Leveraged housing bubbles are the most damaging ones
Jordà and his colleagues are quickly becoming some of my favourite economic researchers. Not because we necessarily share the same fundamental economic believes (probably not, at least to my knowledge) but because they keep publishing remarkable pieces of financial data gathering.
In their most recent publication, titled Leveraged Bubbles, they reached a conclusion that could sound relatively obvious to most people versed in Austrian or Minskyite business cycle theories, namely that
what makes some bubbles more dangerous than others is credit. When fueled by credit booms asset price bubbles increase financial crisis risks; upon collapse they tend to be followed by deeper recessions and slower recoveries. Credit-financed house price bubbles have emerged as a particularly dangerous phenomenon.
But, as usual, it’s their dataset that’s the most interesting, and on which further empirical research can be based. They provide a dataset of bank credit, real estate and stock prices across 17 different countries, starting around 1870.
What do they find? That combined housing and equity bubbles leading to financial recession are a characteristic of the post-WW2 world:
Whereas equity price booms play a prominent role in those financial recessions associated with a bubble episode before WW2 (8 out of 12 bubble related financial crisis recessions involve equities alone), after WW2 it appears that most episodes involved bubbles in both equity and house prices—11 out of 21 episodes are linked to bubbles in both asset classes.
And that, this is necessarily linked to the huge mortgage lending growth of the era:
Building on the original data collected by Schularick and Taylor (2012), Jorda, Schularick and Taylor (2014) break-down bank lending into mortgage and non-mortgage lending. While both types of bank lending experienced rapid growth in the post-WW2 era, the share of mortgages relative to other types of lending grew from a low point of less than 20% in the 1920s to the nearly 60% in the Great Recession.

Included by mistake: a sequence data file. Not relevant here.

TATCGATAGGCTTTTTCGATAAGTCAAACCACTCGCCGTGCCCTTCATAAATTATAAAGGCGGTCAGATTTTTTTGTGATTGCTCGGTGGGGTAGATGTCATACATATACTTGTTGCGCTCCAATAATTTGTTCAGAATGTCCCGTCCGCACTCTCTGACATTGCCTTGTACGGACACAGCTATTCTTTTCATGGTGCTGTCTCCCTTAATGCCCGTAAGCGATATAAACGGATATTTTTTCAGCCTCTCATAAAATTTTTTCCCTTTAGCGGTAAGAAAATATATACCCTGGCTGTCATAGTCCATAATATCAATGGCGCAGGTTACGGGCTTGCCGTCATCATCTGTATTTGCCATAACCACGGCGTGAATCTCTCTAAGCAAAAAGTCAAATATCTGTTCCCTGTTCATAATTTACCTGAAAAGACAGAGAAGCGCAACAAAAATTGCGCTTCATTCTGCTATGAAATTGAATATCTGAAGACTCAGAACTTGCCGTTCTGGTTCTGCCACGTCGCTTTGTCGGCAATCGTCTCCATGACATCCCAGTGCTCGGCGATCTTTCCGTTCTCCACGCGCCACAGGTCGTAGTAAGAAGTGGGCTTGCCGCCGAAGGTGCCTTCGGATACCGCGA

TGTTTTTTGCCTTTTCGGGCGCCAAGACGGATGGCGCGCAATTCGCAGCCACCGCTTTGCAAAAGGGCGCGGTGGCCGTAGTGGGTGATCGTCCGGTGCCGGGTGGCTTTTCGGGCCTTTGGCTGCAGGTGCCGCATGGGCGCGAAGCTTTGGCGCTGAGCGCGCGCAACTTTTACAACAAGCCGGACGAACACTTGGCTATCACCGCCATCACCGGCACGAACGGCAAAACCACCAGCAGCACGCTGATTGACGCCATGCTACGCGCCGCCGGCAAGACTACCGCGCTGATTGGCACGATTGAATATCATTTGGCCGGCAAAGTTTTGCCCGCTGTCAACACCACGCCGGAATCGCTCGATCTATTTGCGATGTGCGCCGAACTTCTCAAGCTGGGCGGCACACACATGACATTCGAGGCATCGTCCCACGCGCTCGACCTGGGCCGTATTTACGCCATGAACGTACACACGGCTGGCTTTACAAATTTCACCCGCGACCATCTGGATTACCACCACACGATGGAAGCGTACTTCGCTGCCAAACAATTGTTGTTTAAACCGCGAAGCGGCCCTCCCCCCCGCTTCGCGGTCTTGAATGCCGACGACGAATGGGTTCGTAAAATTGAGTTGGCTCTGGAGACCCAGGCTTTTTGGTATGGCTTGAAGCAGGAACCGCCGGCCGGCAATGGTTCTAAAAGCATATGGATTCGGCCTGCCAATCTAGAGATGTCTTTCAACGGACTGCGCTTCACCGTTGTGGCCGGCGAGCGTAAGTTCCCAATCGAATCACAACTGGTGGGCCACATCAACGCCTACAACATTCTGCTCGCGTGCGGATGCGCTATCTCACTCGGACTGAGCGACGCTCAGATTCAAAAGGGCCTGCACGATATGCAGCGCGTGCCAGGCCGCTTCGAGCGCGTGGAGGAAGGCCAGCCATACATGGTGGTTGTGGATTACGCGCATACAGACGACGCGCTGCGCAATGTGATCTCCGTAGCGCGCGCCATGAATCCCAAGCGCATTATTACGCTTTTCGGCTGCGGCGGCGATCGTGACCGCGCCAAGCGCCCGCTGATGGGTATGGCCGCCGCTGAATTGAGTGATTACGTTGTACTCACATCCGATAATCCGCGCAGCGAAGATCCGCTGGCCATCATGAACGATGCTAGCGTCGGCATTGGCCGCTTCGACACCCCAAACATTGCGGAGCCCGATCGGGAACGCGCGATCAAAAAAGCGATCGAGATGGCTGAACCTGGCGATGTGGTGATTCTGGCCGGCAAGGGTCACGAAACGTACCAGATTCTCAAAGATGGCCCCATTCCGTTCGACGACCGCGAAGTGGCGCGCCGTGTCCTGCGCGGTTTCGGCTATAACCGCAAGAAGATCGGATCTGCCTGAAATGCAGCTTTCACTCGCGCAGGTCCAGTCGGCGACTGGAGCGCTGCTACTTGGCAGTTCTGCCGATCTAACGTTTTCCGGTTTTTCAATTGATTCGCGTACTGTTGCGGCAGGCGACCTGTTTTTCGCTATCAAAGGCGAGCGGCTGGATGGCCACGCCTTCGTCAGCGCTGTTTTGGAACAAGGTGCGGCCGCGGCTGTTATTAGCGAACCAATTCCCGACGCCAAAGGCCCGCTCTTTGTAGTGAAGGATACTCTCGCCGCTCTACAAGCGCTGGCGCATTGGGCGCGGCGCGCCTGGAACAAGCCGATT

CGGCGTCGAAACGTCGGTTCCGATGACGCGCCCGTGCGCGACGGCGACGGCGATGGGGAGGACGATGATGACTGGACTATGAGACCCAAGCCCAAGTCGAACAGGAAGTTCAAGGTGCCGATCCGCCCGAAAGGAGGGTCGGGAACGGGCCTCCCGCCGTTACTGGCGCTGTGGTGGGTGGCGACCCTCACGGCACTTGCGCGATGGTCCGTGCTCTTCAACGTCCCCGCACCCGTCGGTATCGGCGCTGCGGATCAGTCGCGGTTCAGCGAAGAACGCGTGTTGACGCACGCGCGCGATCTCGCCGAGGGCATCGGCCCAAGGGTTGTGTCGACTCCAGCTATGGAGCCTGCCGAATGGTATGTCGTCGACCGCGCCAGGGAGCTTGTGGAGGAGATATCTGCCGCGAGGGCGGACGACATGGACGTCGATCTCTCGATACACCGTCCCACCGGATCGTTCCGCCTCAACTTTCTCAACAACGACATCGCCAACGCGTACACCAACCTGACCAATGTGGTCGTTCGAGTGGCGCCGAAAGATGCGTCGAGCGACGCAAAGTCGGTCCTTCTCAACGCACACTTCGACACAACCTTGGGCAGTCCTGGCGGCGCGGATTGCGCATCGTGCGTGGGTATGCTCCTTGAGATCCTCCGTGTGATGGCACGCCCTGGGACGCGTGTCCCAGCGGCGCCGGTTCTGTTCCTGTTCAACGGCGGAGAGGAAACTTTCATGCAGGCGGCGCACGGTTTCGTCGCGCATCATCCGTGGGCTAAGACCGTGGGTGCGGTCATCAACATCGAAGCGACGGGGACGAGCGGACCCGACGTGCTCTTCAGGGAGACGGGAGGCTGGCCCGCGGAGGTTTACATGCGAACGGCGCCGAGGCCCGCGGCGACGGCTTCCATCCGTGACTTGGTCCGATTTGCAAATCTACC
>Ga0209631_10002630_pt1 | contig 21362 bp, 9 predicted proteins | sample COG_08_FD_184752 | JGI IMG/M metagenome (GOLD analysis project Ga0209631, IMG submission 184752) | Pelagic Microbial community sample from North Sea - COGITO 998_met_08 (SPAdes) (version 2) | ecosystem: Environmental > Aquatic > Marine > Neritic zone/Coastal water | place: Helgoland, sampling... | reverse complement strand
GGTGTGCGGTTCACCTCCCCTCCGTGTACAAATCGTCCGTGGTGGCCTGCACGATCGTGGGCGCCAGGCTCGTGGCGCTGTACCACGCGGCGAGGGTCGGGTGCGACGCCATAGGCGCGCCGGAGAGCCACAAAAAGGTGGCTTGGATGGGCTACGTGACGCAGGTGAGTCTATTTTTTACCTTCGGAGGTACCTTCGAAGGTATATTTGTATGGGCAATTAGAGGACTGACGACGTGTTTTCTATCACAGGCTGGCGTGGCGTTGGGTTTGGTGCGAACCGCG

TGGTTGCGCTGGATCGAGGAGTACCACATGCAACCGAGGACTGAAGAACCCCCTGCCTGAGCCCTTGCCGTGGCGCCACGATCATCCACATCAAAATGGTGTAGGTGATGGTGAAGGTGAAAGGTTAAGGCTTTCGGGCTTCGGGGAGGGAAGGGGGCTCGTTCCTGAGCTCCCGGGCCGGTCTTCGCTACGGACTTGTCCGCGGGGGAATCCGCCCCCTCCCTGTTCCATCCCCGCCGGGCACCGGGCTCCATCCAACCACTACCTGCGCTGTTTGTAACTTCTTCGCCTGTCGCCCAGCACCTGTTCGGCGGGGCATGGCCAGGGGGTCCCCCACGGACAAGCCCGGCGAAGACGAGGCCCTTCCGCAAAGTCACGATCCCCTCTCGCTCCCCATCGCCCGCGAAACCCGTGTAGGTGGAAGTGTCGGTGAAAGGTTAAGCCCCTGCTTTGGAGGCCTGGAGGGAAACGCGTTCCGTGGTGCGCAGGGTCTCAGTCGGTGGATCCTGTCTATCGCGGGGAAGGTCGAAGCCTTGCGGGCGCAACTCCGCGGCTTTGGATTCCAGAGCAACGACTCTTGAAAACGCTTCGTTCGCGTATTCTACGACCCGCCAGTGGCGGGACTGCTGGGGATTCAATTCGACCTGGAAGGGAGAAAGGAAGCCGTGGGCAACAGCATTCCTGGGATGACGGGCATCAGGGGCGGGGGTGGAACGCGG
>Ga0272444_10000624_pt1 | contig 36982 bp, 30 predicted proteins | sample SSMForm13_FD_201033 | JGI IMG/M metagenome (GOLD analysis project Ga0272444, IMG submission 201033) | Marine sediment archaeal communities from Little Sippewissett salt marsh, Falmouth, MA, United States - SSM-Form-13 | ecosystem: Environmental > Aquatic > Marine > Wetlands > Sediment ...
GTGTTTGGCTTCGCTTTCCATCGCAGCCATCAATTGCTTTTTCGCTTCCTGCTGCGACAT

As I have pointed out in a review of their previous research publications, this isn’t surprising at all given that the whole Basel regulatory framework has made it much easier (and more rational) for banks to maximise their lending allocation to the real estate sector. In short, Basel has institutionalised the debt-fuelled housing bubble.
And this made the whole economy more vulnerable. They point out that housing bubbles are
considerably more damaging events. The drag on the economy is nearly twice as big when accompanied by higher than average credit growth. In terms of the path of the recession and recovery, we note that it can sink the economy for several years running so that even by year 5 the economy is still operating below the level at the start of the recession.
In other words (not theirs, but mine), Basel, by attempting to make the financial system safer, has made it (and the whole economy) weaker (and it would actually be better to live in a stock bubble-prone world). And the impact on economic growth is dramatic:
Given that housing prices have been strongly increasing again in many countries since the onset of the crisis, there is nothing reassuring in their results.
The Hayek quote I came across last week is more relevant than ever. Micromanagement of the banking system is bound to disappoint its supporters.